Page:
In the world of music, what counts most? A band's style? An original sound? Great songs that move you and make you think? How often is it that a band brings all these elements together in a fresh and distinctive package? Not often. Yet Something Corporate is one such band. They are nothing short of five young musicians who have that un-teachable, innate ability to play great music, write great songs, and connect in an amazing way with a crowd.
Something Corporate's sound is anchored by the fierce piano playing of 19-year-old lead singer-songwriter Andrew McMahon. This is modern alternative rock composed on an instrument with 88 keys. And while piano music is not exactly the flavor-of-the-month (or even the era), Something Corporate infuses it into their songs in an inventive and melodic way. If indie-rock could ever be called elegant, Something Corporate would be that sound.
Citing both Billy Joel and Elton John as influences, while injecting the irreverent guitar edge of modern rock, SC brings a fresh new sound in a time that so desperately needs one. Something Corporate, though, is hardly what you would call a piano band. With two guitars in the mix Andrew explains, "I've always been a fan of a more driving sound, blending guitar with piano chords. Whatever feels right for any given song, we do." After careful listens one notices other influences like Jimmy Eat World and Jets To Brazil.
From local act and hometown favorite in Dana Point, California to recording artist for Drive-Thru/MCA Records, the last six months for Something Corporate have been nothing short of amazing. The band recorded a highly acclaimed, 6 song, E.P. Audioboxer, that was released last fall with the intention of helping the band grow a fanbase outside of California. When KROQ in Los Angeles discovered the E.P. and then the song "If U C Jordan"--an undeniable "indie hit" about standing up to a high school bully--things really started to roll. Some of the nation's most important alternative stations joined in and had the song in major rotation--and all of this well before an add date could even be scheduled by a label trying to catch up with such unexpected success. The song became a top 30 single on the Billboard Post Modern charts and was furthered upon America with the add of their music video to MTV2, Much Music, and most college music video shows. Audioboxer recently shipped over 100,000 units and tripled sales expectations. During this time the band toured whenever they could, leaving a wake of new fans wherever they played. If a radio single and a hot music video were enough to open the door as to how good this band was, their amazing live show certainly hammered the point home.
January through April saw the band deeply in the midst of recording material for their full-length, debut LP, Leaving Through The Window. Songs on the album range from energetic, hopeful, and playful to emotional, meaningful, and beautiful. What is most endearing about the music are the insights and introspections on love, relationships, and the honest feelings about being members of Generation Y. Leaving is a very striking album, both familiar and far-reaching. Musically, the material was fleshed out by strong studio performances by the entire band. Five of the tracks were then dramatically embellished with string arrangements performed by a 26-piece orchestra, written and conducted by Grammy award winner, Paul Buckmaster (David Bowie, Elton John, Train). Despite such formal flourishes, Producer Jim Wirt (Incubus, Hoobastank, Fiona Apple), helped to retain the hard rocking, indie-edge that the band has become known and loved for.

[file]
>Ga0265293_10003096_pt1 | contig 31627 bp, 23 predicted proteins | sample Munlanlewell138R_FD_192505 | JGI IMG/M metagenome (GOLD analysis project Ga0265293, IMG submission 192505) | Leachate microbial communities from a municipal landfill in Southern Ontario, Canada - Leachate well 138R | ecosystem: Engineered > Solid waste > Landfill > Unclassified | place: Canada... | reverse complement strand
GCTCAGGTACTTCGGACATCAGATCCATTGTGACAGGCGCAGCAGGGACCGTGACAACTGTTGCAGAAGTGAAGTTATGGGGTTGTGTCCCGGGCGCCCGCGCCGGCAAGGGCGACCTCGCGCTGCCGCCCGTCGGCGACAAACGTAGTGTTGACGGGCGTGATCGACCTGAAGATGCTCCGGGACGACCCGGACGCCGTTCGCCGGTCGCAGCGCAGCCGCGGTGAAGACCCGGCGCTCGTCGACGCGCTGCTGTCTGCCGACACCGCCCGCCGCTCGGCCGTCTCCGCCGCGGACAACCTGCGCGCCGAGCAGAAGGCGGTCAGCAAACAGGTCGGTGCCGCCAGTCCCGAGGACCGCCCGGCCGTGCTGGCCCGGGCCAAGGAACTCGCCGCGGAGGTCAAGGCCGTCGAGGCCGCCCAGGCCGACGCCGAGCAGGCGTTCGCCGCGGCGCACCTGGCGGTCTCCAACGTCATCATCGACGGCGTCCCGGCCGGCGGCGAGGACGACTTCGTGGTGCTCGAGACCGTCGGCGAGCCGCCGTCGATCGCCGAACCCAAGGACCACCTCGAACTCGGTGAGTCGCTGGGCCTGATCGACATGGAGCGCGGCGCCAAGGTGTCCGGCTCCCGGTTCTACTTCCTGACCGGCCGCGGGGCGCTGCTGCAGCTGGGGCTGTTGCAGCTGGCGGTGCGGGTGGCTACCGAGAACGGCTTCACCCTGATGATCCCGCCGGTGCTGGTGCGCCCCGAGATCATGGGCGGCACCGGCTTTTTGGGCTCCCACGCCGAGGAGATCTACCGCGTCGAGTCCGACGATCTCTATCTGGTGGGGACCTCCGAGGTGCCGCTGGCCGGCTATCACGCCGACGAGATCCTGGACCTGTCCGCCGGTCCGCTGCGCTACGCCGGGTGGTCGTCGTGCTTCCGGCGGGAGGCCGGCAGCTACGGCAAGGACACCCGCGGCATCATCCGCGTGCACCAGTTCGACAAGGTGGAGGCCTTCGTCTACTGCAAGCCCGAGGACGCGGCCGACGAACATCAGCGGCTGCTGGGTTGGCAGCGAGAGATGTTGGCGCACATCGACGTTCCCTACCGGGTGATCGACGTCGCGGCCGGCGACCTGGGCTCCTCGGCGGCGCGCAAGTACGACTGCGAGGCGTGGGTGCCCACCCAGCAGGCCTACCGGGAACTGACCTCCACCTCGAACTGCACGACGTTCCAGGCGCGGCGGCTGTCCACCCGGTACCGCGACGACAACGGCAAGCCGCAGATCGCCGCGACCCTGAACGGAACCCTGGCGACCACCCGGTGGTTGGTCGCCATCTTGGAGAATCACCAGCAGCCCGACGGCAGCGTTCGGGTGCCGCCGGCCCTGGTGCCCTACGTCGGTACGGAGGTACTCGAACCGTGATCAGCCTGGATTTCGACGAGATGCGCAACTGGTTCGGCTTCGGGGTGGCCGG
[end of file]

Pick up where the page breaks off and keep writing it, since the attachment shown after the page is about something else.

Breaking Something Corporate down into their individual and expressive parts, you see that their distinctive personalities really make this a band. Clutch on bass is wildly succinct and thoroughly entertaining, Josh is the guitarist that constantly impresses with each new thing he plays, Brian on drums is the drummer you wish you could play like, and William is a natural on rhythm guitar--the melodic counterpart to fill out their sound.
The Something Corporate story began simply enough--a bunch of wide-eyed, Southern California high school friends just getting together because of their mutual love of music. What they've become is something well beyond anyone's expectations--whether it's their radio ready, intuitive and offbeat songwriting, their wild antics onstage, or simply their natural abilities--amongst and within themselves--to be a great band.
"As you can probably assume from listening to the music, our punk sensibility is not entirely intact," Andrew laughs. Nonetheless, Drive-Thru's track record of artist development made signing with the label a no-brainer. Besides, Andrew points out, "They sign cool bands and connect with kids in a way that not many record labels do.
"People who listen to radio songs tend to like our band because we write choruses with hooks, so we'll always have a pop crowd," he continues. "But, because of our association with Drive-Thru, maybe a kid who wouldn't normally listen to a band like us might give it a shot and hear something they like." Andrew also notes that immersion in the culture of Drive-Thru's bands and fans may have led to a gutsier sound for the newer material, but, Something Corporate isn't about to trade in the upright piano.
"Musically, my goal in life has always been to touch people the way that the first Counting Crows record did to me," says Andrew. "People tend to underestimate what kids will comprehend and what they'll connect to. I think the more honest I am with myself, the more people get it. And regardless of whether or not people always get it," he concludes, "they'll definitely get that we're not just spitting out bullsh-t."
In a world where you're not cool unless you're either pop, punk, or metal, Something Corporate is doing something different...going back to where rock music all began.